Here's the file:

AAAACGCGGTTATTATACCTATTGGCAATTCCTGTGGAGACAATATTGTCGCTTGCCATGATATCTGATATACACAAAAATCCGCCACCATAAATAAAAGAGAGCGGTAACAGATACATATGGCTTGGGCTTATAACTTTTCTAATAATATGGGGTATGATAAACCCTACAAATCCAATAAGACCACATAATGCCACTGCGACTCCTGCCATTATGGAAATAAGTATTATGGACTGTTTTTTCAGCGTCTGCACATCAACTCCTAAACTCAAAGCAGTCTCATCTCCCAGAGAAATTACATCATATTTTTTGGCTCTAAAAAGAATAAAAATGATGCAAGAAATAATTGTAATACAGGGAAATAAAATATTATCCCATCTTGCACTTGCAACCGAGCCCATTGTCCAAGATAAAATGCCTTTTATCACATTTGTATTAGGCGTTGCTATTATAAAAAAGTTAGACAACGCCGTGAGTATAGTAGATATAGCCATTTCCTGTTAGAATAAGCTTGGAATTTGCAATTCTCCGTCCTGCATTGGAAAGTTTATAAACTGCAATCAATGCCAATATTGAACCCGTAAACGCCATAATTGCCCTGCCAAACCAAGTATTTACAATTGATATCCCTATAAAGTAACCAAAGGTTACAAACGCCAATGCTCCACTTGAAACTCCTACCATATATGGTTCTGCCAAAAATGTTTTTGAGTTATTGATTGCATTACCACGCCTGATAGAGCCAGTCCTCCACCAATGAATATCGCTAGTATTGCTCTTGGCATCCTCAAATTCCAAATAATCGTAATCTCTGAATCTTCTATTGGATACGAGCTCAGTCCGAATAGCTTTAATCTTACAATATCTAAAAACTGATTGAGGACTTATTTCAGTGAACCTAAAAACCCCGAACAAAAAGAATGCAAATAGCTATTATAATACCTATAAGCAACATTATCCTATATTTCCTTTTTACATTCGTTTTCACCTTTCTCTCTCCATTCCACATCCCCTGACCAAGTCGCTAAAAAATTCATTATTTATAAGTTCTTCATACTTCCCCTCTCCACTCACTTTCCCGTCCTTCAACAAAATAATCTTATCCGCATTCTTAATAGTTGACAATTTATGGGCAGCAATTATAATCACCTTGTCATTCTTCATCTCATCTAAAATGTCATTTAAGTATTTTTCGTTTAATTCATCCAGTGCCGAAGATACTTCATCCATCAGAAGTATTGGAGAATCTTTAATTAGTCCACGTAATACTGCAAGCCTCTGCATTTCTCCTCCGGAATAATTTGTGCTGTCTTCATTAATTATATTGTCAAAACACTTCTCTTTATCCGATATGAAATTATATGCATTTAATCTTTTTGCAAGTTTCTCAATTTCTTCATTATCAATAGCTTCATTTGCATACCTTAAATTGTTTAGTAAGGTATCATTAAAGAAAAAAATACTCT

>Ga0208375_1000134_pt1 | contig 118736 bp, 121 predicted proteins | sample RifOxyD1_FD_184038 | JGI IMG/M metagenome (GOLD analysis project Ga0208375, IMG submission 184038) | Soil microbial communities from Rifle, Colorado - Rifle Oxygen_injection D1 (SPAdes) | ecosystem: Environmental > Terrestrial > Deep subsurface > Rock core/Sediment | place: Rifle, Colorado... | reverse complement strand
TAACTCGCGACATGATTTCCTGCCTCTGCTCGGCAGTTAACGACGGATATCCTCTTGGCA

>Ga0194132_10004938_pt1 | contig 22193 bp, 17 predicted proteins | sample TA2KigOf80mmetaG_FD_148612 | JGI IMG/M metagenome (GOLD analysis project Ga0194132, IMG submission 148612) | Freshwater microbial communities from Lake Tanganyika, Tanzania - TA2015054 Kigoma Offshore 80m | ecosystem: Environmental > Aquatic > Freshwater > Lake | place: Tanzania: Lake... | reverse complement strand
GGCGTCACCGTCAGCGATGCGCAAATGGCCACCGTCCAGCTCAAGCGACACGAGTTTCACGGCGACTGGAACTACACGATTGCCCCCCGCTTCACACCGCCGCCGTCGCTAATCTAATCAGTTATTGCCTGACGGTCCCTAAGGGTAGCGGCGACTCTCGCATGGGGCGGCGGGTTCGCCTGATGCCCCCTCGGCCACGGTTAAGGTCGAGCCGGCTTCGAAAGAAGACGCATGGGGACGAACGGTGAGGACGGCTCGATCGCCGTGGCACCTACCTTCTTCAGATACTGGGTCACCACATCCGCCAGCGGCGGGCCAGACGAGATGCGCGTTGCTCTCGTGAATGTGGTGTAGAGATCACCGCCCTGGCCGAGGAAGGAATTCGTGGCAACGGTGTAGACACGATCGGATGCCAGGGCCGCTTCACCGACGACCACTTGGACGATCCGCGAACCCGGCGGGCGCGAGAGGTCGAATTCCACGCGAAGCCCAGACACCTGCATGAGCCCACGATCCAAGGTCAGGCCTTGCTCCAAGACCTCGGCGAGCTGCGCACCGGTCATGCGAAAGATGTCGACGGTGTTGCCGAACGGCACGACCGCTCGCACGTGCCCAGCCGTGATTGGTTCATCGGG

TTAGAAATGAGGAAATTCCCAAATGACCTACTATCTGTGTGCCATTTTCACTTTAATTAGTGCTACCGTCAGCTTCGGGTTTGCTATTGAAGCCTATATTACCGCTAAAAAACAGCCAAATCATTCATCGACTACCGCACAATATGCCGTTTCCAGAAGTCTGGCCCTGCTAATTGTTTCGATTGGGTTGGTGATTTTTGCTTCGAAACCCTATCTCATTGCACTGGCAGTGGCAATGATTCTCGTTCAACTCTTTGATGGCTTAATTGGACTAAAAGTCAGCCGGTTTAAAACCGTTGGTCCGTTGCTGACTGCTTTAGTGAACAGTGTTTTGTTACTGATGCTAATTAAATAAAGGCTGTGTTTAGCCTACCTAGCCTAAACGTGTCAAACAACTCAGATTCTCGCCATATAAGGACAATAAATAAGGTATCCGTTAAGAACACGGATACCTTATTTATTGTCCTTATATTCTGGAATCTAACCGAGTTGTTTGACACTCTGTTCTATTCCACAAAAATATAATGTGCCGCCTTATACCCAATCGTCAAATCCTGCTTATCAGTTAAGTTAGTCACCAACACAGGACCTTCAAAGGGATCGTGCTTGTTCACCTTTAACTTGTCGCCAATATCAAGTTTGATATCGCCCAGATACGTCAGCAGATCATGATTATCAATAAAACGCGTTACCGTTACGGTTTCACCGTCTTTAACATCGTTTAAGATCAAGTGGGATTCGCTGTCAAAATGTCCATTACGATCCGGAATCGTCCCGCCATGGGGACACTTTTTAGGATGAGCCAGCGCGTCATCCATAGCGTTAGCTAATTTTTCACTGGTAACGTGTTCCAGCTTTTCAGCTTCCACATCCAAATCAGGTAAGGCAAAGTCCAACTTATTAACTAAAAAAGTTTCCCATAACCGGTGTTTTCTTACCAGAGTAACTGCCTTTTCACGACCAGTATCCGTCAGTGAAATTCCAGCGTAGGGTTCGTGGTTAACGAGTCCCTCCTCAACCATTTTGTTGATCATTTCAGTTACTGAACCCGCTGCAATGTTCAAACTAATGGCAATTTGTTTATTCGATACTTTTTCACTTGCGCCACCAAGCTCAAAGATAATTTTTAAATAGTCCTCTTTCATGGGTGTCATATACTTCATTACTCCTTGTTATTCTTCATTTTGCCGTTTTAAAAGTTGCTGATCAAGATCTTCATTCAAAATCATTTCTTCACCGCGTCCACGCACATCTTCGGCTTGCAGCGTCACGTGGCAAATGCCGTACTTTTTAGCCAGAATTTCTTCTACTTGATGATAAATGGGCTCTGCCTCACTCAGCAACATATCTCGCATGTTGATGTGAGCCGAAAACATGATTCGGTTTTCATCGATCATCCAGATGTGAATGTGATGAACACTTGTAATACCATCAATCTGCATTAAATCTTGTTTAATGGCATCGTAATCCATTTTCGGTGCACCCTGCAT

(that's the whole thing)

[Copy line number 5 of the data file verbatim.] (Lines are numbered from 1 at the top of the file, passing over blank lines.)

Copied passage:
GGCGTCACCGTCAGCGATGCGCAAATGGCCACCGTCCAGCTCAAGCGACACGAGTTTCACGGCGACTGGAACTACACGATTGCCCCCCGCTTCACACCGCCGCCGTCGCTAATCTAATCAGTTATTGCCTGACGGTCCCTAAGGGTAGCGGCGACTCTCGCATGGGGCGGCGGGTTCGCCTGATGCCCCCTCGGCCACGGTTAAGGTCGAGCCGGCTTCGAAAGAAGACGCATGGGGACGAACGGTGAGGACGGCTCGATCGCCGTGGCACCTACCTTCTTCAGATACTGGGTCACCACATCCGCCAGCGGCGGGCCAGACGAGATGCGCGTTGCTCTCGTGAATGTGGTGTAGAGATCACCGCCCTGGCCGAGGAAGGAATTCGTGGCAACGGTGTAGACACGATCGGATGCCAGGGCCGCTTCACCGACGACCACTTGGACGATCCGCGAACCCGGCGGGCGCGAGAGGTCGAATTCCACGCGAAGCCCAGACACCTGCATGAGCCCACGATCCAAGGTCAGGCCTTGCTCCAAGACCTCGGCGAGCTGCGCACCGGTCATGCGAAAGATGTCGACGGTGTTGCCGAACGGCACGACCGCTCGCACGTGCCCAGCCGTGATTGGTTCATCGGG